Despite fears over the Indian variant, most of the UK went ahead with easing restrictions on 17 May.

However, the government has issued new guidance for people in eight areas of England with high numbers of cases
People have been advised to minimise travelling in and out of Kirklees, Bedford, Blackburn with Darwen, Bolton, Burnley, Leicester, Hounslow and North Tyneside.

In addition, residents have been advised - wherever possible - to meet people outside, maintain social distancing of 2m (6ft) from people not in their household and work from home if they can.
It is not clear whether the next stage of easing in England will happen on 21 June, as was set out in the government's roadmap.
The prime minister and health secretary have indicated they will wait for another week's data before making a decision.

What are the latest lockdown changes?
Will other countries stop people going on holiday because the UK has it?
Many countries already have bans on people from the UK and elsewhere entering.

France has brought a ban on non-essential travel from the UK back into force in direct response to the spread of the India variant.

France bans non-essential travel from UK
France has become the latest European country to introduce restrictions on UK tourists due to the spread of the Indian coronavirus variant.
The French government has announced that from 31 May only essential travel from the UK will be allowed. A week's self-isolation is also required.

Germany imposed a two-week quarantine on UK arrivals last week. Austria has banned direct UK flights from 1 June.
By last week, the UK had recorded 3,424 cases of the B.1.617.2 variant.
That number had risen by 2,111 cases from the previous week.
England's chief medical officer, Prof Chris Whitty, has said the Indian variant is "more transmittable" than the UK variant first identified in Kent, which was responsible for the UK's deadly wave of coronavirus infections this winter.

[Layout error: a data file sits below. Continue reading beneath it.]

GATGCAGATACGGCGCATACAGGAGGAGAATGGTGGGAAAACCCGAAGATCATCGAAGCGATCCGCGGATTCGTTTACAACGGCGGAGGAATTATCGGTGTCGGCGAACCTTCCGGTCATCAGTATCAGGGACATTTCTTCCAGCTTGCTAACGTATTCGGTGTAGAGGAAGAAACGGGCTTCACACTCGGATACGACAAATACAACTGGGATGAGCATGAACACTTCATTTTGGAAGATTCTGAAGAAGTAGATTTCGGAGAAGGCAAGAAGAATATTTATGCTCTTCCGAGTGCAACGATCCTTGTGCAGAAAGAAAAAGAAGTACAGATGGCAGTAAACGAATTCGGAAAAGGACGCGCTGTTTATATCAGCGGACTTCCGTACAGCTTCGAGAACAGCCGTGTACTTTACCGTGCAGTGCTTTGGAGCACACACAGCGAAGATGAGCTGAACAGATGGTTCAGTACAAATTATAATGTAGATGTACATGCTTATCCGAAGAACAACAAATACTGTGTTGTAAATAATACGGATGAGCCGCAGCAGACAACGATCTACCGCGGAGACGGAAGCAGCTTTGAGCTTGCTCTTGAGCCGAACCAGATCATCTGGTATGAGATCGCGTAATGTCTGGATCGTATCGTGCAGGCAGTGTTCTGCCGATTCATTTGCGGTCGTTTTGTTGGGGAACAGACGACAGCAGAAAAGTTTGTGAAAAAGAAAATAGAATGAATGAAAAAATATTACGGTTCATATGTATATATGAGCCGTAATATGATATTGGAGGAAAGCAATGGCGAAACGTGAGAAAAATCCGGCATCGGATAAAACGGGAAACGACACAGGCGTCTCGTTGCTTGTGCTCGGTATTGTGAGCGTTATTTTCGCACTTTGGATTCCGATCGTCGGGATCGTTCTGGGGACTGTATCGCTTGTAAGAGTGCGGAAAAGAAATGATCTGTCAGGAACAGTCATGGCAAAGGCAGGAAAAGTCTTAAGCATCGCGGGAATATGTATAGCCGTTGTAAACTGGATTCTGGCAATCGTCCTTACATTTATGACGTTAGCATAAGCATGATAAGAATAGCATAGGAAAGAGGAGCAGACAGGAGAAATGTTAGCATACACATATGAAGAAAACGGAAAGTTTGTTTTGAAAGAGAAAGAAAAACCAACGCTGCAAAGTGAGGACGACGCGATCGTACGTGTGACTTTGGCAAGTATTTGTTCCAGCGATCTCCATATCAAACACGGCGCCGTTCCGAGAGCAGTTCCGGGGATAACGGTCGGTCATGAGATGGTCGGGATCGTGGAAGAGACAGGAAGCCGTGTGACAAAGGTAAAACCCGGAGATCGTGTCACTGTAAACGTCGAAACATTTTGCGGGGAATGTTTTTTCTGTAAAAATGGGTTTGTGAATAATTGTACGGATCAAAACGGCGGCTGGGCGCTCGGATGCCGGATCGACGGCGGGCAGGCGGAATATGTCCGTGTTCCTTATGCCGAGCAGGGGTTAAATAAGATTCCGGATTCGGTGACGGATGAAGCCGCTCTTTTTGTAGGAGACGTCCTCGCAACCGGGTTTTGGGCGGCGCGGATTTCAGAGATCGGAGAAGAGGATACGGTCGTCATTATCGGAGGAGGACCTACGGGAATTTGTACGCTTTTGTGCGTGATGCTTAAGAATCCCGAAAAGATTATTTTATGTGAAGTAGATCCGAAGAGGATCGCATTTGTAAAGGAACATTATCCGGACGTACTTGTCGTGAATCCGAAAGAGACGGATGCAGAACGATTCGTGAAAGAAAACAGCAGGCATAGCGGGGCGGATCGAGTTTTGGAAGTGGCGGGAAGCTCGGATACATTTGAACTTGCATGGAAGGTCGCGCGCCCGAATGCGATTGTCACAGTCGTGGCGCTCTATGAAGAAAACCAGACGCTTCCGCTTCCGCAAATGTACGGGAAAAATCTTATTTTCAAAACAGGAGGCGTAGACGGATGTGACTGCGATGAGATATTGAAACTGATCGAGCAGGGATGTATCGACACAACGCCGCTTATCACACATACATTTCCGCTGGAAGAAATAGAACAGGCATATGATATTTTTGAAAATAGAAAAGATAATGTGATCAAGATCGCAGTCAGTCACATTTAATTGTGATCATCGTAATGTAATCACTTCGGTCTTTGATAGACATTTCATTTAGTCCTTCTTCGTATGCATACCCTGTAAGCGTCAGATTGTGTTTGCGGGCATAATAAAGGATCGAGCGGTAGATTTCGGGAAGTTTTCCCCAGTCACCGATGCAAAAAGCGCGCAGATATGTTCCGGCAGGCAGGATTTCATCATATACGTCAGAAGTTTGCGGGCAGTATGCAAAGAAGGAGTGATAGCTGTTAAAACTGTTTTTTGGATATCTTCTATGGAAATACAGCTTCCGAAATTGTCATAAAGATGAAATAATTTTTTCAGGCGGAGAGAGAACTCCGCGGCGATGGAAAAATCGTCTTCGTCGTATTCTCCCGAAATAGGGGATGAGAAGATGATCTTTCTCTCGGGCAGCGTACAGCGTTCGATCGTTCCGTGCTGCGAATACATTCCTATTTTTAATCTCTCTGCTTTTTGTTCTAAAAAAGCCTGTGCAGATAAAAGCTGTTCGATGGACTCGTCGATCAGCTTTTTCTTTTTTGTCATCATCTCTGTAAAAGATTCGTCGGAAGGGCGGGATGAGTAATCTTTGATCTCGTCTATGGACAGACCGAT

"We expect, over time, this variant to overtake and come to dominate in the UK," he said.

However, a study earlier this week found that two injections of the Pfizer or AstraZeneca vaccines offered a similar level of protection against symptomatic disease from the Indian variant as from the Kent one. But protection after a first dose was lower in the Indian variant compared with the Kent variant, with 33% and 50% effectiveness respectively.

France, Germany and Austria are all on England's "amber" list, meaning that the government advises against travel there and passengers must quarantine upon return.

However, France had planned to allow fully vaccinated travellers from the UK - or those who had tested negative - to visit from 9 June, when travel restrictions around the EU are set to be eased. The decision to allow only essential travel, for example for bereavement or childcare, from 31 May is a setback to anyone in the UK who had planned to go on holiday in France.

UK travellers to France are already required to self-isolate in a designated hotel for seven days, but tighter quarantine restrictions, such as proof of quarantine location and possible police checks, will not be imposed.

Spain, another amber country, has already reopened to UK tourists.
Last week, the EU agreed on a pass to allow travel across the bloc's 27 countries for all those who have been fully vaccinated with an approved vaccine, recently tested negative or recovered from an infection. It is expected to launch by July.

Pfizer and AstraZeneca jabs work against Indian variant - study
The Pfizer and AstraZeneca coronavirus vaccines are highly effective against the variant identified in India after two doses, a study has found.
Two jabs of either vaccine give a similar level of protection against symptomatic disease from the Indian variant as they do for the Kent one.

However, both vaccines were only 33% effective against the Indian variant three weeks after the first dose.
This compared with 50% effectiveness against the Kent variant.
Public Health England, which ran the study, said the vaccines are likely to be even more effective at preventing hospital admission and deaths.
The Moderna vaccine has also been used in the UK since April but the study said the numbers who had received it were too small for them to include it in their research.

Health Secretary Matt Hancock said the findings made him "increasingly confident" the final stage of easing restrictions in England could take place on 21 June.
The data showed getting both doses of the vaccine was "absolutely vital", he added.
Home Secretary Priti Patel said the data was "positive" but the planned "stages" for the easing needed to be followed.

She told the BBC's Andrew Marr Show: "We will continue to follow the data... we all have to be conscientious... we are distancing, wearing masks, following all the rules.